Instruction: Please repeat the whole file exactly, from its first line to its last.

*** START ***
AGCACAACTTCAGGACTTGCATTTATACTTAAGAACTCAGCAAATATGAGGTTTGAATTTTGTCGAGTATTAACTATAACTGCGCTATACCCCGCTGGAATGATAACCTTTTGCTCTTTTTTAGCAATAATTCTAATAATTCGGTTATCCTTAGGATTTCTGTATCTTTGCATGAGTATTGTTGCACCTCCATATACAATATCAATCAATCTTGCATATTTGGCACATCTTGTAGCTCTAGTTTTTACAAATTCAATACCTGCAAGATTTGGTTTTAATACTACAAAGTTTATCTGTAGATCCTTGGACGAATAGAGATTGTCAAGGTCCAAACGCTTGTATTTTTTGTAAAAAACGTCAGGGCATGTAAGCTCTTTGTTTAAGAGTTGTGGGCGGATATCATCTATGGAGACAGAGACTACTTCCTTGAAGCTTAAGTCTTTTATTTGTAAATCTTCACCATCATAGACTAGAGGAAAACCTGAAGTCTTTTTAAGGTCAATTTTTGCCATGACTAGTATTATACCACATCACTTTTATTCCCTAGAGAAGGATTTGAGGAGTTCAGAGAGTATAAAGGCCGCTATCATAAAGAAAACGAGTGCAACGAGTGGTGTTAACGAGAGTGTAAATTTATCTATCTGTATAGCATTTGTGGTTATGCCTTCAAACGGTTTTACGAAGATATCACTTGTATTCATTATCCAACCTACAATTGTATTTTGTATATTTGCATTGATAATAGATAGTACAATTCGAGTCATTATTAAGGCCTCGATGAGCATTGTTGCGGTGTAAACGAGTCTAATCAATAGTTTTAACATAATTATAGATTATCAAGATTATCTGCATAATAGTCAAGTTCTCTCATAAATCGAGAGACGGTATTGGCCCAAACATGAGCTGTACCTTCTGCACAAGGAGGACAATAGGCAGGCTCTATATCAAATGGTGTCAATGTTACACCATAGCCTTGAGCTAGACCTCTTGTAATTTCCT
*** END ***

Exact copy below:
AGCACAACTTCAGGACTTGCATTTATACTTAAGAACTCAGCAAATATGAGGTTTGAATTTTGTCGAGTATTAACTATAACTGCGCTATACCCCGCTGGAATGATAACCTTTTGCTCTTTTTTAGCAATAATTCTAATAATTCGGTTATCCTTAGGATTTCTGTATCTTTGCATGAGTATTGTTGCACCTCCATATACAATATCAATCAATCTTGCATATTTGGCACATCTTGTAGCTCTAGTTTTTACAAATTCAATACCTGCAAGATTTGGTTTTAATACTACAAAGTTTATCTGTAGATCCTTGGACGAATAGAGATTGTCAAGGTCCAAACGCTTGTATTTTTTGTAAAAAACGTCAGGGCATGTAAGCTCTTTGTTTAAGAGTTGTGGGCGGATATCATCTATGGAGACAGAGACTACTTCCTTGAAGCTTAAGTCTTTTATTTGTAAATCTTCACCATCATAGACTAGAGGAAAACCTGAAGTCTTTTTAAGGTCAATTTTTGCCATGACTAGTATTATACCACATCACTTTTATTCCCTAGAGAAGGATTTGAGGAGTTCAGAGAGTATAAAGGCCGCTATCATAAAGAAAACGAGTGCAACGAGTGGTGTTAACGAGAGTGTAAATTTATCTATCTGTATAGCATTTGTGGTTATGCCTTCAAACGGTTTTACGAAGATATCACTTGTATTCATTATCCAACCTACAATTGTATTTTGTATATTTGCATTGATAATAGATAGTACAATTCGAGTCATTATTAAGGCCTCGATGAGCATTGTTGCGGTGTAAACGAGTCTAATCAATAGTTTTAACATAATTATAGATTATCAAGATTATCTGCATAATAGTCAAGTTCTCTCATAAATCGAGAGACGGTATTGGCCCAAACATGAGCTGTACCTTCTGCACAAGGAGGACAATAGGCAGGCTCTATATCAAATGGTGTCAATGTTACACCATAGCCTTGAGCTAGACCTCTTGTAATTTCCT